• Calla Norman

How to Write a Balance Sheet for your Small Business


Noble Pies

One of the documents that most lenders ask for when you apply for a loan is a balance sheet for your business. This document helps lenders gauge your financial health by looking at the balance of assets and liabilities that you have for your business. If you're looking for some templates to help you on your way, you can find them here. Here are some easy steps on how to write your balance sheet.

The formula of a balance sheet


To put it simply, a balance sheet is an easy formula:


Assets = Liabilities + Shareholder’s Equity


Your assets are the things you own that have some kind of a value. It’s the cash you have on hand, your property, inventory, accounts receivable, and any big pieces of equipment or vehicles that you use in your business.


Your liabilities are any debts you might have as well as your expenses. This include accounts payable, bank loans, credit card debt, and.


Shareholder’s equity is basically if you were to liquidate all your assets and pay off all your debts, it’s what’s left over.


Also, a balance sheet should always balance. This means that your assets should exactly equal your liabilities plus shareholder’s equity.


1: Choose a Reporting Period


A balance sheet is like a snapshot of a period of time for your business - so you need to determine what that period is. It could be a month, quarter, or year, or really any other metric you want to use. For a Honeycomb loan application, we ask for the last three years of balance sheets (or if your business is younger than three years old, whatever you’ve got).


2: List Your Assets

As we mentioned before, your assets are things your business owns that have some kind of value. In this step, list out your assets and how much they’re worth. You can have current assets, which are assets that are either currently liquid or are easily made liquid such as cash, short-term investments, inventory, etc, and non-current assets, which include big things like property, long-term investments, goodwill, and other intangible assets. You should form these lists separately, subtotal them, then put them together.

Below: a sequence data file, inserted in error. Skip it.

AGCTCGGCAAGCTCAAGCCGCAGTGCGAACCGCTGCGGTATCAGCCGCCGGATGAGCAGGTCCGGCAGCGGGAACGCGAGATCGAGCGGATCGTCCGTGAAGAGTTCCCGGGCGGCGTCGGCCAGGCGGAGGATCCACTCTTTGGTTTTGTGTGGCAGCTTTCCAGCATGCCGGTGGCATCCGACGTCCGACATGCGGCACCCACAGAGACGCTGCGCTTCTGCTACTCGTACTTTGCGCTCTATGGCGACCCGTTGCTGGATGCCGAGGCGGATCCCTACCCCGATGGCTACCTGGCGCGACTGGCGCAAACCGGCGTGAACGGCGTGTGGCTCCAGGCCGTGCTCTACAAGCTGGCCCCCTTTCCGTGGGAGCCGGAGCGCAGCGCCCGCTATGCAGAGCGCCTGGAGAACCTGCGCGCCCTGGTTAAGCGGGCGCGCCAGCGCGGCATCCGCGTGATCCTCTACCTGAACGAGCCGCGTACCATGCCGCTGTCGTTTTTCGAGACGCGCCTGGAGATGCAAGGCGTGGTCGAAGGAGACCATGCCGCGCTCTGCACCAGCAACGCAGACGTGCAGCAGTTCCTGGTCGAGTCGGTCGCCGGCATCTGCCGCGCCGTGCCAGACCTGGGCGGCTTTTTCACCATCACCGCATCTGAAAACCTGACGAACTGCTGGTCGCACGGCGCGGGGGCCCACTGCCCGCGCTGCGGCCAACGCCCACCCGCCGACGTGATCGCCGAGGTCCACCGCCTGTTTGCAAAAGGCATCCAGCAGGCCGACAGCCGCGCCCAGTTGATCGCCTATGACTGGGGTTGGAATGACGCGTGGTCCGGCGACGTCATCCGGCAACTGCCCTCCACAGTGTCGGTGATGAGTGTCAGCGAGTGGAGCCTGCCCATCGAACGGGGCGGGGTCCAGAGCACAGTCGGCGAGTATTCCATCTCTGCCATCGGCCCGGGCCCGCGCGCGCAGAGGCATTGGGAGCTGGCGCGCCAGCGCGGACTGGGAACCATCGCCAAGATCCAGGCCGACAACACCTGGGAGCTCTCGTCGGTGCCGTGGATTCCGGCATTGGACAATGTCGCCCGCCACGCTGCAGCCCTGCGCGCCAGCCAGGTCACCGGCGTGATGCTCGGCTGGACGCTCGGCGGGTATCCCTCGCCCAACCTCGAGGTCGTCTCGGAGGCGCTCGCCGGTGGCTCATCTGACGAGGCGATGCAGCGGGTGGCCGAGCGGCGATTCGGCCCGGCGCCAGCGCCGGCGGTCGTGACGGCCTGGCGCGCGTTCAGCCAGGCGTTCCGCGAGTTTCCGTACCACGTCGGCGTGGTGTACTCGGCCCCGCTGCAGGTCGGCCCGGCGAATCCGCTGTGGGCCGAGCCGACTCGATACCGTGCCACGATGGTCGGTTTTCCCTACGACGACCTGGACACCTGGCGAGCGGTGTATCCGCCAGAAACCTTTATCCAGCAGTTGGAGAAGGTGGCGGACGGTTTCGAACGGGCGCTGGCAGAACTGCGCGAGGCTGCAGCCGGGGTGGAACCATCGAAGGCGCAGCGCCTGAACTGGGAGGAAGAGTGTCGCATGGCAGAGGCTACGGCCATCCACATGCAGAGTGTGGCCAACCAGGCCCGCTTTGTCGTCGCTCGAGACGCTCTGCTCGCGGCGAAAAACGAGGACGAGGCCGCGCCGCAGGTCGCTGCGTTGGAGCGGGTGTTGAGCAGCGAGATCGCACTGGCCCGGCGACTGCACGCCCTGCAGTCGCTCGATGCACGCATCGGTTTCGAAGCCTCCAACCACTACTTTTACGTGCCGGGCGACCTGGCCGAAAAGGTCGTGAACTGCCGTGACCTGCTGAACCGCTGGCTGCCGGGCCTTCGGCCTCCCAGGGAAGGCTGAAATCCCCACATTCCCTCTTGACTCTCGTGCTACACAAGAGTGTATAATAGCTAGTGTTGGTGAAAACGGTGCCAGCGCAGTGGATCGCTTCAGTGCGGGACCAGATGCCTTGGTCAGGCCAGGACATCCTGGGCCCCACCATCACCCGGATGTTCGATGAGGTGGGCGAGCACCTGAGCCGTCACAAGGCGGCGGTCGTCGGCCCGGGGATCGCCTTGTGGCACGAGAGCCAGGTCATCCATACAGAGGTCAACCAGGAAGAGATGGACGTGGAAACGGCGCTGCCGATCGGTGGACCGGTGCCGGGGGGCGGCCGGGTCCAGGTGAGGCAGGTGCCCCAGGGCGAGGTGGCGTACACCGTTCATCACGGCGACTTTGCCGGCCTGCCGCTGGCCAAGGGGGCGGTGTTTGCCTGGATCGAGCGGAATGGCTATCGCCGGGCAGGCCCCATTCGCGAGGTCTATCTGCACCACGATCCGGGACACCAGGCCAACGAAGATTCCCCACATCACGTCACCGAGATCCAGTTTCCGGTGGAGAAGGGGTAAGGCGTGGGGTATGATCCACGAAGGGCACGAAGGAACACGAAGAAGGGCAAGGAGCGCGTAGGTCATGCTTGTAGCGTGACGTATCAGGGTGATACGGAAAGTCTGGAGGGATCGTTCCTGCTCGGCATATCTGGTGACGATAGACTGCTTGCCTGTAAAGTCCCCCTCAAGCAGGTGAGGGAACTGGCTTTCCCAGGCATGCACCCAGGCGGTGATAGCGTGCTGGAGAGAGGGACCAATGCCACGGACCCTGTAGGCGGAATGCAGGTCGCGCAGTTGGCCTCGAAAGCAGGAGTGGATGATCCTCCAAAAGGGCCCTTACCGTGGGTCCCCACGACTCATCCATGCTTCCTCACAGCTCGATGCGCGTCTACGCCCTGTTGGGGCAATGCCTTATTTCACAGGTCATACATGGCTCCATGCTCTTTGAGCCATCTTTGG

3: List your Liabilities


This step is pretty similar to the previous one, except it’s with your liabilities, or what you owe. You also have current liabilities (accounts payable, accrued expenses, current payments of long-term debt) and non-current liabilities (long term debt, long-term lease obligations, etc). Create these lists subtotal them, and add them up.


4: List your Shareholder’s Equity


Balance sheets for large, public businesses often have shareholder’s equity in the form of stocks, but for a small business, your equity is most likely going to be your retained earnings. As we said before, this is basically what’s left over after you’ve sold off all your assets and paid off all your debts.


5: Look for Balance


Now, it’s time to add up your liabilities and shareholder’s equity and see if it matches up with your assets. If it doesn’t add up, you likely have a data point wrong - maybe you forgot an asset, or accidentally recorded it twice. Take a closer look at it - it should add up.


Now that you have your balance sheet, your small business loan doesn’t need to be a balancing act


Applying for a crowdfunded loan with Honeycomb is simple and as painless as a loan application process can get. Click here for the whole application checklist, and when you’re ready to go, fill out the form below for more information.